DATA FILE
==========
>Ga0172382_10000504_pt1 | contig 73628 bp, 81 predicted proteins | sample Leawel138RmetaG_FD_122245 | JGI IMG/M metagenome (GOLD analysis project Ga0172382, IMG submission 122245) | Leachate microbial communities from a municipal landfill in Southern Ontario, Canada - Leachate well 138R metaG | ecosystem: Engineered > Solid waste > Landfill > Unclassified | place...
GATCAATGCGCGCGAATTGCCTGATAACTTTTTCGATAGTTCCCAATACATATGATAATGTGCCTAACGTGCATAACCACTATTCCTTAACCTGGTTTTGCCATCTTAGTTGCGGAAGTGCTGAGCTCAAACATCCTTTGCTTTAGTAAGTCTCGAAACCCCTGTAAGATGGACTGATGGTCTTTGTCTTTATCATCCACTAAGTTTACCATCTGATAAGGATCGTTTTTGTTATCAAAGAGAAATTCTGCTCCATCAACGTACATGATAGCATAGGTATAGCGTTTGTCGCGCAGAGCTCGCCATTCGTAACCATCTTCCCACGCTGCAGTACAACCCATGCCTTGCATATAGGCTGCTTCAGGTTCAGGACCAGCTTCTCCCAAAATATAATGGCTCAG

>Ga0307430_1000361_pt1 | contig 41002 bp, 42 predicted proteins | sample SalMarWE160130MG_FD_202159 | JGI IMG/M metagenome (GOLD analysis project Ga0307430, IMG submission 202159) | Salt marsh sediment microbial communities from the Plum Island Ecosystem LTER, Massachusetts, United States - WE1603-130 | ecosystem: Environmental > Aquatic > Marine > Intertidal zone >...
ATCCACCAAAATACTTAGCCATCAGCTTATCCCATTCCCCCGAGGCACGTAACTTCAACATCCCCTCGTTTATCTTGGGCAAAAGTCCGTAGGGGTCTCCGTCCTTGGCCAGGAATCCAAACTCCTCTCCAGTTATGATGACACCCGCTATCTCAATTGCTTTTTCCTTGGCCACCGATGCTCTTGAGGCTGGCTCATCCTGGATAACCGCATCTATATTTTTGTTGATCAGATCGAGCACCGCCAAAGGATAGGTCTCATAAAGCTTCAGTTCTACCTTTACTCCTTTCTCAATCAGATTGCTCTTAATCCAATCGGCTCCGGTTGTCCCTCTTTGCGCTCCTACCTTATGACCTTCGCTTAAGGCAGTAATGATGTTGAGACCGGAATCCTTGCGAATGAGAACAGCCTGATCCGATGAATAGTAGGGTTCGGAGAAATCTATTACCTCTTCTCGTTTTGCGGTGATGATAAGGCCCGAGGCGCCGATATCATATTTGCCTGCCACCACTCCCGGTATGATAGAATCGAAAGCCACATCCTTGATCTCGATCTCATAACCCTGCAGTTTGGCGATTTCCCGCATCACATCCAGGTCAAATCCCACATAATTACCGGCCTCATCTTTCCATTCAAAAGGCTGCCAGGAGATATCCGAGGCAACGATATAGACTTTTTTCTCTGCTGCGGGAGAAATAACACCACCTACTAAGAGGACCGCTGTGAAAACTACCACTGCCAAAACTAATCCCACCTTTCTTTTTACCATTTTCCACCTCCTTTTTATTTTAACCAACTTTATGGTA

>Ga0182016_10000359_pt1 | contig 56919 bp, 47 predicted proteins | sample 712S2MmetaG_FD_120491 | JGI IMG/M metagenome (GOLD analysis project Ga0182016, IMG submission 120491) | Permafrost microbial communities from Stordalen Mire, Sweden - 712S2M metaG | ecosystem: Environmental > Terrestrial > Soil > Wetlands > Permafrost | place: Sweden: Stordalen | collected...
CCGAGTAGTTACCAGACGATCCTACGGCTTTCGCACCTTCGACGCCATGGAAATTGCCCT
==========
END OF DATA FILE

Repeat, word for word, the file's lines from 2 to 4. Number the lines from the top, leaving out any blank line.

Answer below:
GATCAATGCGCGCGAATTGCCTGATAACTTTTTCGATAGTTCCCAATACATATGATAATGTGCCTAACGTGCATAACCACTATTCCTTAACCTGGTTTTGCCATCTTAGTTGCGGAAGTGCTGAGCTCAAACATCCTTTGCTTTAGTAAGTCTCGAAACCCCTGTAAGATGGACTGATGGTCTTTGTCTTTATCATCCACTAAGTTTACCATCTGATAAGGATCGTTTTTGTTATCAAAGAGAAATTCTGCTCCATCAACGTACATGATAGCATAGGTATAGCGTTTGTCGCGCAGAGCTCGCCATTCGTAACCATCTTCCCACGCTGCAGTACAACCCATGCCTTGCATATAGGCTGCTTCAGGTTCAGGACCAGCTTCTCCCAAAATATAATGGCTCAG

>Ga0307430_1000361_pt1 | contig 41002 bp, 42 predicted proteins | sample SalMarWE160130MG_FD_202159 | JGI IMG/M metagenome (GOLD analysis project Ga0307430, IMG submission 202159) | Salt marsh sediment microbial communities from the Plum Island Ecosystem LTER, Massachusetts, United States - WE1603-130 | ecosystem: Environmental > Aquatic > Marine > Intertidal zone >...
ATCCACCAAAATACTTAGCCATCAGCTTATCCCATTCCCCCGAGGCACGTAACTTCAACATCCCCTCGTTTATCTTGGGCAAAAGTCCGTAGGGGTCTCCGTCCTTGGCCAGGAATCCAAACTCCTCTCCAGTTATGATGACACCCGCTATCTCAATTGCTTTTTCCTTGGCCACCGATGCTCTTGAGGCTGGCTCATCCTGGATAACCGCATCTATATTTTTGTTGATCAGATCGAGCACCGCCAAAGGATAGGTCTCATAAAGCTTCAGTTCTACCTTTACTCCTTTCTCAATCAGATTGCTCTTAATCCAATCGGCTCCGGTTGTCCCTCTTTGCGCTCCTACCTTATGACCTTCGCTTAAGGCAGTAATGATGTTGAGACCGGAATCCTTGCGAATGAGAACAGCCTGATCCGATGAATAGTAGGGTTCGGAGAAATCTATTACCTCTTCTCGTTTTGCGGTGATGATAAGGCCCGAGGCGCCGATATCATATTTGCCTGCCACCACTCCCGGTATGATAGAATCGAAAGCCACATCCTTGATCTCGATCTCATAACCCTGCAGTTTGGCGATTTCCCGCATCACATCCAGGTCAAATCCCACATAATTACCGGCCTCATCTTTCCATTCAAAAGGCTGCCAGGAGATATCCGAGGCAACGATATAGACTTTTTTCTCTGCTGCGGGAGAAATAACACCACCTACTAAGAGGACCGCTGTGAAAACTACCACTGCCAAAACTAATCCCACCTTTCTTTTTACCATTTTCCACCTCCTTTTTATTTTAACCAACTTTATGGTA